Earlier this summer I went to Berlin for a couple days for a work project and saw Checkpoint Charlie and a remnant of the Berlin wall in a free hour, ate white asparagus for the first time, and bought a bar of dark chocolate with juniper berries. Last week I broke my home-/office-bound stretch with a 48-hour trip to Denver, again for a work project. Due to the trip’s short duration, I didn’t see anything more than the hotel and what I could see on the ride to and from the airport. But even that is something. Between the airport and the city the land is suprisingly wide open. The first shuttle van driver--who seemed to love his job--discreetly danced with his fingers to the 80s disco music he had softly playing on the car radio, and occasionally tapped out the beat with the most intentional shakes of his head from side to side. I’m sure he thought no one would notice. The small homes on city lots that lined the back streets he drove entering Denver are laviously landscaped, favoring a trimmed topiary style. At a stop light, the driver suddenly threw open his door and jumped out, running first to the street corner on our right and then to the corner on our left, pushing the “walk” buttons at each corner’s light. Back in the car he beamed with pride over this trick to coax a light to turn sooner in his favor, despite the fact that a car turning left from the intersecting street nearly shaved off the van’s front door as he was running from corner to corner. The second shuttle driver polled his passengers on where they lived and what was historically or culturally interesting about those places. “I want to know where I should go once I have the opportunity to travel,” he said. As we approached the airport, he pointed out the commissioned blue mustang rearing up between the inbound and outbound lanes, controversial now because of its eery red eyes and the fact that it fell on and crushed its maker during its making.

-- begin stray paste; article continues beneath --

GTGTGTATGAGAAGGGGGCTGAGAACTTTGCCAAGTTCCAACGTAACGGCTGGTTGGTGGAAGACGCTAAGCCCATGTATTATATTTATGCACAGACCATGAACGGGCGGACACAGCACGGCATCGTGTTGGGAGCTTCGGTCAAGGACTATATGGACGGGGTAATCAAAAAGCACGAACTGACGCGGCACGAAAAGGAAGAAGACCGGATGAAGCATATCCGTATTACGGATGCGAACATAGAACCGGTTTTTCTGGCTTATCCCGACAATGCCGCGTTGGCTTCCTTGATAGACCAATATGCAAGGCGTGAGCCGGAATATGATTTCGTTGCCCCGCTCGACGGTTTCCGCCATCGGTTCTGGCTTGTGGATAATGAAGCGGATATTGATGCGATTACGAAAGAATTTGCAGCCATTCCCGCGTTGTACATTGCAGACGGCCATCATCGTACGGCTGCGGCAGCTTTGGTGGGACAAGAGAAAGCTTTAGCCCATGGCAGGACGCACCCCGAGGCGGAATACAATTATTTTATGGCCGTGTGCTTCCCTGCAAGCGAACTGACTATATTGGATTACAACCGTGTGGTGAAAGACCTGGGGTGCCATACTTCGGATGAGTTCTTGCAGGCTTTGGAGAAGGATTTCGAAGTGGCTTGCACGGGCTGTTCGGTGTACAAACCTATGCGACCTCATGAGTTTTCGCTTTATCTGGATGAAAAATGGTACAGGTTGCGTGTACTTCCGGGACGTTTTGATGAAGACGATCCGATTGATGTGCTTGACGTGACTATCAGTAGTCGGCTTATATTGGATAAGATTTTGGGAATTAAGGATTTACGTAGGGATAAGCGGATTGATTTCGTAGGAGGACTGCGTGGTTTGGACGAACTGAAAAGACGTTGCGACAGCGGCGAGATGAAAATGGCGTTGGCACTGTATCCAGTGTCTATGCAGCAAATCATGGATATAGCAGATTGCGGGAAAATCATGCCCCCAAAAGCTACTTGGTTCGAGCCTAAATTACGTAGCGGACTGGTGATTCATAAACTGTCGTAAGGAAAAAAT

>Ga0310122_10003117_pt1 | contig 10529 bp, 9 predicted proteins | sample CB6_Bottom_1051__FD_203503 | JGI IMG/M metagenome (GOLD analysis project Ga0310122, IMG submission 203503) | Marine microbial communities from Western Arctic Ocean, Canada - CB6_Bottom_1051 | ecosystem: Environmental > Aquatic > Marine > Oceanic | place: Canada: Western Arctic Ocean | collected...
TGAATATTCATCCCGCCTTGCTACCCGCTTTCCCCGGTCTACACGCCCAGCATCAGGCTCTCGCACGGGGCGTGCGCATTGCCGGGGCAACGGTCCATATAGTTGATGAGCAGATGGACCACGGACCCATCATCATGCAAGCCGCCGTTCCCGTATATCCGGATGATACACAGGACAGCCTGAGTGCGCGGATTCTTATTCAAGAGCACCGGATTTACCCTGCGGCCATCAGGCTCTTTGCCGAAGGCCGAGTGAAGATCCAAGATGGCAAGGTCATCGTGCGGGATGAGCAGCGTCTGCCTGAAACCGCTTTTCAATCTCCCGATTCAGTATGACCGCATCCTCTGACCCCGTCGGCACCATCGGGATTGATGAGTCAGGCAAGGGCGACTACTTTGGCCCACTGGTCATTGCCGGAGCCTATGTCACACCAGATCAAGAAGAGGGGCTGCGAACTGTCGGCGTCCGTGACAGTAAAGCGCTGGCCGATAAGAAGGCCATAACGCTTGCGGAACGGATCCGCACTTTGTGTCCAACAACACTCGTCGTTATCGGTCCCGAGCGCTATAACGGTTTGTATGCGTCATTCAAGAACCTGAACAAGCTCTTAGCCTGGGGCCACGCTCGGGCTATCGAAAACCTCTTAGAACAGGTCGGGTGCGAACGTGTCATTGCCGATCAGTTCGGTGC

While walking through the Denver airport I thought back to the last time I had been there, a little more than 4 years ago. My son and I were flying to the west coast to visit a potential college and had a couple-hour layover there between Minneapolis and Seattle. As it turned out, his final college decision swung east and so he spent his four years on the opposite coast. All graduated now, he moved to New York City yesterday to start his life’s exciting next chapter.
I recently read Willa Cather’s O Pioneers. In the novel, Alexandra, the novel’s main character, told her friend Carl the story of a neighbor who was despondent over the sameness of life, but after going away to visit relatives in Iowa for awhile, came back happy and stayed happy despite the sameness, “contented to live and work in a world that’s so big and interesting.” Alexandra concluded it was similar for her. Although unlike her neighbor, she had never really left the prairie and experienced that bigness herself, but just knowing it was there, imagining it, seeing herself operating within that world--and knowing she worked in part to send her brother out into that world--was enough to reconcile her with her life.
Today, I’m home, back at my desk and the computer and relative sameness. The house is quiet. My son is gone--this makes two of them--out into the big and interesting world. Knowing it’s there and imagining them operating within it is at once a joy and a grieving, a longing and a thrill. Let the reconciling proceed.